After yesterday’s story about the politician who’s accusing his victorious opponent of being a robot lookalike, I’m tempted to write nothing but robot doppleganger posts for at least a week. But then people would probably start to suspect that I’m a robot, and proving that one isn’t a robot can be challenging. So I won’t do it, but I am starting the week with a post about robot newscasters. Because if there’s one area of the media that humans aren’t particularly well suited for, it’s delivering information about what’s going on in the world.
Kodomoroid delivered a newscast in Toyko on Tuesday, in advance of joining Toyko’s National Museum of Emerging Science and Innovation. Created by Japanese roboticist Hiroshi Ishiguro, Kodomoroid and Otonaroid are remote-controlled humanoid robots who can talk, display appropriate facial expressions and movements, and who can interact with humans. They have artificial muscles and skin made of silicone. The robots can’t get up and walk around — they remain seated, which likely helps reduce the fear factor, but they can move their hands. They can also change their voices, in case one wants to experience the cognitive dissonance of seeing a demure female robot speaking like a male wrestler. Their vocal articulation is pretty flawless, or so say people who actually can understand the Japanese they’re speaking, because it’s text-input.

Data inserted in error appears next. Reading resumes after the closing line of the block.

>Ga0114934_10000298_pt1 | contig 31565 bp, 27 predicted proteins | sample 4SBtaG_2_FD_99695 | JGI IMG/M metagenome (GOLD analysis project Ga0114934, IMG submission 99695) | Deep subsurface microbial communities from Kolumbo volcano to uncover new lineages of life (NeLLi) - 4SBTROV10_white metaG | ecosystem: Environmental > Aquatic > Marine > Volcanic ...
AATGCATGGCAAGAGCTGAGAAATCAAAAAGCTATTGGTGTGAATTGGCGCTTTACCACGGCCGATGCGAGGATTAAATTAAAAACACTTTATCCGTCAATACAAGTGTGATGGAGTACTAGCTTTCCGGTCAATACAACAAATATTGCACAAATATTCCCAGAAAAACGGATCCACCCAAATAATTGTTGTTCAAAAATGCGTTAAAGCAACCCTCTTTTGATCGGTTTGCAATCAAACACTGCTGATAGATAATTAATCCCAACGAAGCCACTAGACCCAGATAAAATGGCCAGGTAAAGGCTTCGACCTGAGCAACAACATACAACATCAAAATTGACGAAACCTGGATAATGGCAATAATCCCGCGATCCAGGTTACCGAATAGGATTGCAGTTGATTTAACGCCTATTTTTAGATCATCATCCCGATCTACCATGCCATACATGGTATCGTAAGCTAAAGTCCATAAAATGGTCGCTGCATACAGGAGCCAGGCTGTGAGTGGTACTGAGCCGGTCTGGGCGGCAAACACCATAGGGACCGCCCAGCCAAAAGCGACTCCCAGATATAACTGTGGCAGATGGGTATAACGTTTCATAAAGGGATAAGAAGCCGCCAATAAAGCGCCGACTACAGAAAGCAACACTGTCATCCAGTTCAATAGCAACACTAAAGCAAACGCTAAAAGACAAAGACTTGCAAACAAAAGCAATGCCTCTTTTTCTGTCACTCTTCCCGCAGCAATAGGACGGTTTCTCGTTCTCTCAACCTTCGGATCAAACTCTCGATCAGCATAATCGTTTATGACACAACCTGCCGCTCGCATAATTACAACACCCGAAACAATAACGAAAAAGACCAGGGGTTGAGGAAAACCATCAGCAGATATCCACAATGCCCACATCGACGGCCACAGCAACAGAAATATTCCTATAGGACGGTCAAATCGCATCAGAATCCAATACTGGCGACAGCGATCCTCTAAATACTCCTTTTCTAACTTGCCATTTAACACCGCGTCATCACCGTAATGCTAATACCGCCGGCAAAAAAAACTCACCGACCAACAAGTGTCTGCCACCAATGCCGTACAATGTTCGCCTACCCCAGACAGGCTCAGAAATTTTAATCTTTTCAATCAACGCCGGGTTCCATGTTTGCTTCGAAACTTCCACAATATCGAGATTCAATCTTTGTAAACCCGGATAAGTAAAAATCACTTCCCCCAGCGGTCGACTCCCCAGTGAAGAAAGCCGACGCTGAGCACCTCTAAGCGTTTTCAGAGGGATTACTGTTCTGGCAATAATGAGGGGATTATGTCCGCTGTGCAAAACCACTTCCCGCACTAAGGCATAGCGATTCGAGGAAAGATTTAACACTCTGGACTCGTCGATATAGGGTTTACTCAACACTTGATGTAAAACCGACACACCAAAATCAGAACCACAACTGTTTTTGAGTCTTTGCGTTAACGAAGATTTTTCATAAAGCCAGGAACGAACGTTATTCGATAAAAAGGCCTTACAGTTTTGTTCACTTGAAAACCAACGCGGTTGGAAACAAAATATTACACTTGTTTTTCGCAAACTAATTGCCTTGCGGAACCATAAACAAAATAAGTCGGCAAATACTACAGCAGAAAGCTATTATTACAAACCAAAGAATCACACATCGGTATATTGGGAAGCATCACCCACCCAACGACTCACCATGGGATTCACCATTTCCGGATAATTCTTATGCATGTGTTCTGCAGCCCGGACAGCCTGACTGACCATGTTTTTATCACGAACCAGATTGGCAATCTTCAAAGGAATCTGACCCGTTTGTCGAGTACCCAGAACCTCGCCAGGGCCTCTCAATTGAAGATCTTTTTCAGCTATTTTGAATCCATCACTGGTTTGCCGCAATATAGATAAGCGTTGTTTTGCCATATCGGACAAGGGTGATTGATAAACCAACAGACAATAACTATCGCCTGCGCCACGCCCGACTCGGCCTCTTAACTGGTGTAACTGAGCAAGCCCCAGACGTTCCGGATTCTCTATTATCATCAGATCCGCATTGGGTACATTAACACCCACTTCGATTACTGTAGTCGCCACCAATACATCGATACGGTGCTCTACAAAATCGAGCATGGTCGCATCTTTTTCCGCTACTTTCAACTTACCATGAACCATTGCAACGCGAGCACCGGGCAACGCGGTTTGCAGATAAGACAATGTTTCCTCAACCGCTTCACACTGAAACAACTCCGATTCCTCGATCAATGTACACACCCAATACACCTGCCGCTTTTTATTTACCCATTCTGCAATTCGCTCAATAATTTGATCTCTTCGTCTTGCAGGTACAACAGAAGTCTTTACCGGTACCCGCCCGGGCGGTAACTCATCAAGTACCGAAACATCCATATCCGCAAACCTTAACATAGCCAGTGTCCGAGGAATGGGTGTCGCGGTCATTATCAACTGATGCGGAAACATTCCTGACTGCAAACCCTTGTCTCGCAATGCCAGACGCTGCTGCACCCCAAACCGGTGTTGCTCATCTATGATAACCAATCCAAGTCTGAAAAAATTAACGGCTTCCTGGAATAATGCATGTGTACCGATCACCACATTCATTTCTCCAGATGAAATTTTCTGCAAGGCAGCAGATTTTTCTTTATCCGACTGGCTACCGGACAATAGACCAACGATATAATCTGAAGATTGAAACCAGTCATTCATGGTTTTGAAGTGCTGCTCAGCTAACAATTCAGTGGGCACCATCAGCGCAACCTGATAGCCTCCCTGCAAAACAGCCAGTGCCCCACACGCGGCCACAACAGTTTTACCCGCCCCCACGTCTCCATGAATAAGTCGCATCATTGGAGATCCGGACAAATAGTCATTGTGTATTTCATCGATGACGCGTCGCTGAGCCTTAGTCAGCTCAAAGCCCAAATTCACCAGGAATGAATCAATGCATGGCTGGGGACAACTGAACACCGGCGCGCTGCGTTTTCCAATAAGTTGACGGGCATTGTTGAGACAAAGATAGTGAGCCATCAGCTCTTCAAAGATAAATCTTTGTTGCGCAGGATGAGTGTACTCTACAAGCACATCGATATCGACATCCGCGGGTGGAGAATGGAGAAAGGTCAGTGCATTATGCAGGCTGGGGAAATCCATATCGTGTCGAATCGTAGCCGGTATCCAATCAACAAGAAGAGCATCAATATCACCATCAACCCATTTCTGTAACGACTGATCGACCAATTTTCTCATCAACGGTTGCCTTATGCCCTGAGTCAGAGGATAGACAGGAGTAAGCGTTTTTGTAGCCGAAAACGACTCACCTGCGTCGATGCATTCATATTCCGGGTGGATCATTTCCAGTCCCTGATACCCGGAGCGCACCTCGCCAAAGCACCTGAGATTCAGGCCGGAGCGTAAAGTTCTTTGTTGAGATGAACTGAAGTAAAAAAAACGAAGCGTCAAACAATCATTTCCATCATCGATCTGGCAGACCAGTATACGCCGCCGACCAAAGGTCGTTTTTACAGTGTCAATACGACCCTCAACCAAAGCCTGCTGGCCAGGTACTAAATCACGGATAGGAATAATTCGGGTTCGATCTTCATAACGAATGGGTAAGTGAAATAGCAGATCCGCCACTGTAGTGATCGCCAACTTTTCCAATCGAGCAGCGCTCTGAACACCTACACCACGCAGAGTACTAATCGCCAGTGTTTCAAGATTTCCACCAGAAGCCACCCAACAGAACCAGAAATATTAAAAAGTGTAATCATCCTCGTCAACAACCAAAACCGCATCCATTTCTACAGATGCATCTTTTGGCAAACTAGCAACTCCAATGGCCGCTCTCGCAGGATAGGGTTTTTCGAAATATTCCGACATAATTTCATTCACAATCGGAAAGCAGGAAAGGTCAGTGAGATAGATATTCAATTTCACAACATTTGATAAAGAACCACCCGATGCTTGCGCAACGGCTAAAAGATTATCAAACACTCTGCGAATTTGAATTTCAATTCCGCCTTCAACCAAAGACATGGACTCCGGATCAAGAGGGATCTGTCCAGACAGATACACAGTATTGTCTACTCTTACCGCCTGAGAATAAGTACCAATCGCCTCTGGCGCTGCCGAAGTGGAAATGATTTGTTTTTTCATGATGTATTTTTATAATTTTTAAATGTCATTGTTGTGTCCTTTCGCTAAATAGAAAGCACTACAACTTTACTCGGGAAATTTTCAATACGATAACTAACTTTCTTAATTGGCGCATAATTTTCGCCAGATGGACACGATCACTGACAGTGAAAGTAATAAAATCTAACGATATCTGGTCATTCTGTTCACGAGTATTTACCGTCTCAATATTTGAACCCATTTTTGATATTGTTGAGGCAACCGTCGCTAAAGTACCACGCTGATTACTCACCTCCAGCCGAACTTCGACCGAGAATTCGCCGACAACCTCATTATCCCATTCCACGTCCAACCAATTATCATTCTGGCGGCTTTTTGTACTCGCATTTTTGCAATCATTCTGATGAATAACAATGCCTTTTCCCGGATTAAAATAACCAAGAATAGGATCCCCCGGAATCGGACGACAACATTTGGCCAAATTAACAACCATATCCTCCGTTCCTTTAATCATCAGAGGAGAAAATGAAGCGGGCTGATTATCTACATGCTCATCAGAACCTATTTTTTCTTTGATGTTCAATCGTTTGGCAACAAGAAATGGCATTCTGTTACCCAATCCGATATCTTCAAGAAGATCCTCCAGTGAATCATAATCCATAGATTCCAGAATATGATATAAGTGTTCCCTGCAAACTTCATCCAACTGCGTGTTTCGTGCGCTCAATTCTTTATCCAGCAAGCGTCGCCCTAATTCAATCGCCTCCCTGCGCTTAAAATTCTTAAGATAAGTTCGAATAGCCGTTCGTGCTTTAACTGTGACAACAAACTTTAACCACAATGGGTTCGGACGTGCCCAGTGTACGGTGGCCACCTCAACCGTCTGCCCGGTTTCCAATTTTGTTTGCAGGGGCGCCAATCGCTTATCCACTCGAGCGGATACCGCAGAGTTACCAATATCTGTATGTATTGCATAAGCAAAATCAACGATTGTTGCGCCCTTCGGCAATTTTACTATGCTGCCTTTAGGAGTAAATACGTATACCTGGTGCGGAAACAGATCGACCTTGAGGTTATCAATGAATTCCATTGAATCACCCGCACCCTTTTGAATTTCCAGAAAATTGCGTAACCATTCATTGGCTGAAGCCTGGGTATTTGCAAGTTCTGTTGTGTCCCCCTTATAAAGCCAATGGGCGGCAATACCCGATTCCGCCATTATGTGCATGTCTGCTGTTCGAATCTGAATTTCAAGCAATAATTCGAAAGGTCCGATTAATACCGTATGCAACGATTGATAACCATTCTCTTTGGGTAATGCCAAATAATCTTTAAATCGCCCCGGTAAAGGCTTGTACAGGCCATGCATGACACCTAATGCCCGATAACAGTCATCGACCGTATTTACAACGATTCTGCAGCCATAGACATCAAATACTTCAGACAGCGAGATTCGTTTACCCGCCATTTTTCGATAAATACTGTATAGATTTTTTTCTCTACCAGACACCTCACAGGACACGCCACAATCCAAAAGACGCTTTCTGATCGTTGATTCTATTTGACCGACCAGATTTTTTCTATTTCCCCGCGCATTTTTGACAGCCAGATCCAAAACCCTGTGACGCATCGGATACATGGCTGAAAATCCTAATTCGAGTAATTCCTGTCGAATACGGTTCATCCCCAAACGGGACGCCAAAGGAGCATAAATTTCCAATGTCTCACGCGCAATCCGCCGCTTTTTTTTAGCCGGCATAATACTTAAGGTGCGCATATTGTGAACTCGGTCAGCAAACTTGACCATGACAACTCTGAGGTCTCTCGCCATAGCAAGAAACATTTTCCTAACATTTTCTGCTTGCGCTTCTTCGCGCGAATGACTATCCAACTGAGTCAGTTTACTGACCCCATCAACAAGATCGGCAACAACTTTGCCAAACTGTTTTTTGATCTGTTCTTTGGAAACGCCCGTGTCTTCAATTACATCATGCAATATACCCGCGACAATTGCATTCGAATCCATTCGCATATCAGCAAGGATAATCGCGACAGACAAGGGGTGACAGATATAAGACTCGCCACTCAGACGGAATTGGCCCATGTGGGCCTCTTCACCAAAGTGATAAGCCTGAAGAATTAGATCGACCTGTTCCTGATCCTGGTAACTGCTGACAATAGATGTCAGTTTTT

In Tuesday’s demonstration, the robots performed well, though there were a couple of snags, like lack of synchronization between lip movement and speech, or the Otonaroid robot not introducing itself a couple of times when asked. The two humanoid robots were joined by a particularly strange-looking bot called Telenoid, which is basically a mannequin head on a small body and which Ishiguro says he created because he wanted a child robot to announce the news. I mean, who doesn’t?
The androids are now acting as guides at the museum. Otonaroid is a science communicator who will interact with visitors, providing explanations and information related to the exhibits. Kodomoroid will continue delivering the world’s news.
Ishiguro believes that robots will continue to become more integrated into human culture, and he also strives to fight against the uncanny valley complex, the creep factor that results from humanoid robots too closely resembling humans. Ishiguro eventually wants to create robots that can interact with humans not just intellectually, but emotionally. He wants to explore self-awareness and independent thought when it comes to robots, and seems far more excited than threatened by the possibility.